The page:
The French Data Protection Authority, or CNIL, fined Google LLC EUR 50 million for failing to adequately obtain user consent before gathering data for targeted advertising, as required by the EU’s GDPR. The case was brought before CNIL by privacy activist noyb, a nongovernmental organization seeking to enforce existing EU data protection legislation, and the French NGO La Quadrature du Net. The initial complaints, filed right after the GDPR went into effect, targets Google, Instagram, WhatsApp Messenger and Facebook, Inc.
The four complaints are very similar and allege that “forced consent” and “bundled consent” methods were used to bully users into signing their rights away in order to use Google’s and Facebook’s services: “The ‘core’ element of consent is probably the fact that it must be freely given, as clarified in Article 4(11) of the GDPR and further specified in Article 7(4) of the GDPR,” write the authors of the complaint against Android, Google’s iOS software. “Thus, this complaint focuses primarily on the act of consent, which, in the present case, we do not see as ‘free.’”
The complaints touch on several topics, including:
The controllers’ duty to be able to demonstrate that data subjects have consented to their data being processed.
The imbalance of power between a giant tech company and a data subject.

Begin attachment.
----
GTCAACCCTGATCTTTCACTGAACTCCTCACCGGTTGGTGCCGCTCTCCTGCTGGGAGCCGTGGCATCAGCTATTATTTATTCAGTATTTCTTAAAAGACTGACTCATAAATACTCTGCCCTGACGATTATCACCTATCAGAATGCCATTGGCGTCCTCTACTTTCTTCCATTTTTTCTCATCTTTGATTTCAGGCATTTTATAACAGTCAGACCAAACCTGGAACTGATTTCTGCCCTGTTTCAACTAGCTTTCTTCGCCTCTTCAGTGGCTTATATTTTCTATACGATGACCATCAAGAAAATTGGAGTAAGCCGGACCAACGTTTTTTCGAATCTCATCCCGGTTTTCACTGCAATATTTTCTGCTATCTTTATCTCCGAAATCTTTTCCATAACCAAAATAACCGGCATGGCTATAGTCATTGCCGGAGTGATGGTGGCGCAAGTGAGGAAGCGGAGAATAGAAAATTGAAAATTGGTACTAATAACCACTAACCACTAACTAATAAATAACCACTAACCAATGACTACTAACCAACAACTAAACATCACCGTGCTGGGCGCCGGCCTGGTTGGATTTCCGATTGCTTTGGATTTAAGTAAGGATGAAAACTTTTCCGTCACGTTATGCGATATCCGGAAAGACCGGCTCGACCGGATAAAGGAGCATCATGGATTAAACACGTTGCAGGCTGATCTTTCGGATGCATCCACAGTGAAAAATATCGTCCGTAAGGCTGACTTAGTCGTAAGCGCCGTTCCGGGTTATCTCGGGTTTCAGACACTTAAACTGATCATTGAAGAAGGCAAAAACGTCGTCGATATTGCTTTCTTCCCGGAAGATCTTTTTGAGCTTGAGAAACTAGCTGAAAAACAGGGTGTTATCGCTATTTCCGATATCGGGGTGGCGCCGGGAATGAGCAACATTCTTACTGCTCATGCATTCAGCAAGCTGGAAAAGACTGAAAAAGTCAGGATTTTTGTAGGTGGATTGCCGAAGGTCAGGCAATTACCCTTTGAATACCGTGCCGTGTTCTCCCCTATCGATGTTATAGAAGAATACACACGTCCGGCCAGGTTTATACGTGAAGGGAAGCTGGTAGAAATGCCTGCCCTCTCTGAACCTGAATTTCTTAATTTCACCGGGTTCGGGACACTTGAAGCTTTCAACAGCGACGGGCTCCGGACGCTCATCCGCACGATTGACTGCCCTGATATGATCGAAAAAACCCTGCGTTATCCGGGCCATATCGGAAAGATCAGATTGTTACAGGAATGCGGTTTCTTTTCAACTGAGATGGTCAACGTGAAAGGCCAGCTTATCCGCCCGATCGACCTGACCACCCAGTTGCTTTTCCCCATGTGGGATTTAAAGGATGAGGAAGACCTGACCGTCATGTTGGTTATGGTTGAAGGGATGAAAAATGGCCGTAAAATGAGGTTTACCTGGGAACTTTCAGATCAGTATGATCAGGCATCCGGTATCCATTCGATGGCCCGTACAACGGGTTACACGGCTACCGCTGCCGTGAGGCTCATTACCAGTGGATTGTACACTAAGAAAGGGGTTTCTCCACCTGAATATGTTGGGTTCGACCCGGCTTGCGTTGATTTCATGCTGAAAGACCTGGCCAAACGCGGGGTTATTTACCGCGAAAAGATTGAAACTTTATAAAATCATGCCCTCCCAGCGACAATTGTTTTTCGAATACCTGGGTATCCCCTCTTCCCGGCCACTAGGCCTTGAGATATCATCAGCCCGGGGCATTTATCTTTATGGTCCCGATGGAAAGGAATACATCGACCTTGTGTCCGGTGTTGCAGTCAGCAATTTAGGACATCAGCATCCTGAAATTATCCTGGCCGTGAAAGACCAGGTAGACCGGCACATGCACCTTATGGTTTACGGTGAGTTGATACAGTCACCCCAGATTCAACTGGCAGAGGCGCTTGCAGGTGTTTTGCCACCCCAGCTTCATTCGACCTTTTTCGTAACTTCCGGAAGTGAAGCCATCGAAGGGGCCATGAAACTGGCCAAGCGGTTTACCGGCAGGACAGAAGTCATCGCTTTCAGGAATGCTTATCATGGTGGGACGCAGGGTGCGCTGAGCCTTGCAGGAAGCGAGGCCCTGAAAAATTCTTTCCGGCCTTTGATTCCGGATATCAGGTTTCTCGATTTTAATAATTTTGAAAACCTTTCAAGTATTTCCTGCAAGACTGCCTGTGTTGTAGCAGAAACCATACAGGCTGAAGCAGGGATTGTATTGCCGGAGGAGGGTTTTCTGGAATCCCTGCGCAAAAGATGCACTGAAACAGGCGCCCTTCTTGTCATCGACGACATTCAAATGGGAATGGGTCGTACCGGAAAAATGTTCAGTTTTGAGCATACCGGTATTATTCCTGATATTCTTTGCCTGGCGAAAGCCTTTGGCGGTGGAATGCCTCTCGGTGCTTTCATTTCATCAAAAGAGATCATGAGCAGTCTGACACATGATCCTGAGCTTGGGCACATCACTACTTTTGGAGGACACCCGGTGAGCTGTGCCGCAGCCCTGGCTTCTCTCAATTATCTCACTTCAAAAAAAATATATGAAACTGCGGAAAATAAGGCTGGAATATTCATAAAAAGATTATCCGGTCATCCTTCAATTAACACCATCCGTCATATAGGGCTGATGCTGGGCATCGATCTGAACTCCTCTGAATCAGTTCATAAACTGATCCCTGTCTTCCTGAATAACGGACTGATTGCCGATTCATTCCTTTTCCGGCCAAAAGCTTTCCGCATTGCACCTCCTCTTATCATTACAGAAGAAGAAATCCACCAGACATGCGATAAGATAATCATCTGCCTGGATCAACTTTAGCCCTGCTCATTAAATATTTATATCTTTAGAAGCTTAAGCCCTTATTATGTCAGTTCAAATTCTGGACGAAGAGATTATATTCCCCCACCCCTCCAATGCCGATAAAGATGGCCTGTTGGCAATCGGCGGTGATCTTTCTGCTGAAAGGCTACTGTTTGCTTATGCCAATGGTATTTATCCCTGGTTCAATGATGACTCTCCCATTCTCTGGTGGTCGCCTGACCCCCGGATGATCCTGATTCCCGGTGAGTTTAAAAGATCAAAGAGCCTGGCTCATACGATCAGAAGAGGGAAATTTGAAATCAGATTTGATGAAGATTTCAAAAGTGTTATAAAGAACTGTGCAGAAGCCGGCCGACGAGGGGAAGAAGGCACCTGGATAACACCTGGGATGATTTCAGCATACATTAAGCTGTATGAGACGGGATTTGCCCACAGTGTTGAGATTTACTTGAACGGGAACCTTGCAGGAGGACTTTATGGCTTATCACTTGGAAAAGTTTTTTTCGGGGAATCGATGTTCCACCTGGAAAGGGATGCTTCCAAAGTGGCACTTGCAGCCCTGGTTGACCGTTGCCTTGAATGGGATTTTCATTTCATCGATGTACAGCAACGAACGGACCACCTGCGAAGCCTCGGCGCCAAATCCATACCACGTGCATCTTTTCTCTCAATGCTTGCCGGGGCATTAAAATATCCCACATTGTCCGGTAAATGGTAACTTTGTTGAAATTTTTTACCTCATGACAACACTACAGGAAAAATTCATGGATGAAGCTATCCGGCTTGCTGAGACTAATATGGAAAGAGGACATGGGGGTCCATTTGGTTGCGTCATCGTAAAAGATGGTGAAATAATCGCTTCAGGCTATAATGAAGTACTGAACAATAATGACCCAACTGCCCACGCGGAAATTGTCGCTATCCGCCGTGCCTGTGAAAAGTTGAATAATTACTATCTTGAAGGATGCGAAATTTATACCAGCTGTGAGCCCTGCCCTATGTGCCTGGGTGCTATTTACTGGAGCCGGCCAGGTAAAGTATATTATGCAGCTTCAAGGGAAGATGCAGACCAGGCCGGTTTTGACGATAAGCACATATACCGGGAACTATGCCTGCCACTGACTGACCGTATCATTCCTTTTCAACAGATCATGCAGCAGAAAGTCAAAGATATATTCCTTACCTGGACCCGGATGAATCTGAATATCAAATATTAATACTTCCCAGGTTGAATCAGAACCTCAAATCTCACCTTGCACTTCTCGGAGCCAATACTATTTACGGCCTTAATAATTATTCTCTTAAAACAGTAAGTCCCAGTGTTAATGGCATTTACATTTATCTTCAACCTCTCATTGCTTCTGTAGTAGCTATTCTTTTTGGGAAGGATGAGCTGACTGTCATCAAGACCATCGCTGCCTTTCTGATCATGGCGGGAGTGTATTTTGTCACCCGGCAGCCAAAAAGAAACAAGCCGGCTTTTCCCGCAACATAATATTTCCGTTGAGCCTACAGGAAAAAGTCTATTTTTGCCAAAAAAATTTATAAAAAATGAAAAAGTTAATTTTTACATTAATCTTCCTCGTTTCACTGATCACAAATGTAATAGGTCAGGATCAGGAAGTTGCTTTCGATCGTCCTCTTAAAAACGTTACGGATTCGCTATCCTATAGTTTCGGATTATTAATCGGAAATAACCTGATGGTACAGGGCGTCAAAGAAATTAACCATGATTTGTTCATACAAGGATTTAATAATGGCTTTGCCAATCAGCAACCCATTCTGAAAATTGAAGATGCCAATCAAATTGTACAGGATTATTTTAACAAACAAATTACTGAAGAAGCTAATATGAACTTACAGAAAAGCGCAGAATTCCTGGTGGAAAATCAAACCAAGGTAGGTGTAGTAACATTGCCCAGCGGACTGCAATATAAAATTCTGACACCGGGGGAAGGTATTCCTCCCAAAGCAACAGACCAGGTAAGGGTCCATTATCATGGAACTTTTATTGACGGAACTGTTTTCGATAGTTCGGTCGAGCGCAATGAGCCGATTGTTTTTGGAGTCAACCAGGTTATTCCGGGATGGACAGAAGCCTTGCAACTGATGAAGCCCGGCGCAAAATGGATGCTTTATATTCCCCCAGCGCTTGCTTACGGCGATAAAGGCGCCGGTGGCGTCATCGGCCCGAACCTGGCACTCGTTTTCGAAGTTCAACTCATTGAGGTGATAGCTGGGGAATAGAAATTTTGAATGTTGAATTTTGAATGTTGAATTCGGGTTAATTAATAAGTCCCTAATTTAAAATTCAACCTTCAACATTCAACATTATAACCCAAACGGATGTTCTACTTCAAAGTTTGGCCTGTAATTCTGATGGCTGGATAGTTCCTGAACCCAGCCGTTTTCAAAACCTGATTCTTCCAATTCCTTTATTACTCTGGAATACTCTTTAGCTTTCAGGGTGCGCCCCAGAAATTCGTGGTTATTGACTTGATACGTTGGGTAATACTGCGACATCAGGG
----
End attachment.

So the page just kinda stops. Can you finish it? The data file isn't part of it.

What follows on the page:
The need for separating the services contract from the data processing consent form.
The detrimental effects that may occur when data subjects withhold consent.
A sign of things to come
The GDPR and the Working Party Guidelines (published prior to the GDPR) provide laws that govern and define “freely given consent.” Articles 6(1) and 7(1) of the GDPR deal with the controller’s obligation to demonstrate consent, stating that “[t]he burden of proof to demonstrate that the processing operation is lawful and that valid consent was obtained is … placed on the controller, not the Supervisory Authority or the data subject.” In its consent policy, Google bundles all of its products together and requests one-time consent from the data subject to collect, process and share personal data obtained from those products. But according to the GDPR, the company must show that consent was given for each product or be in violation.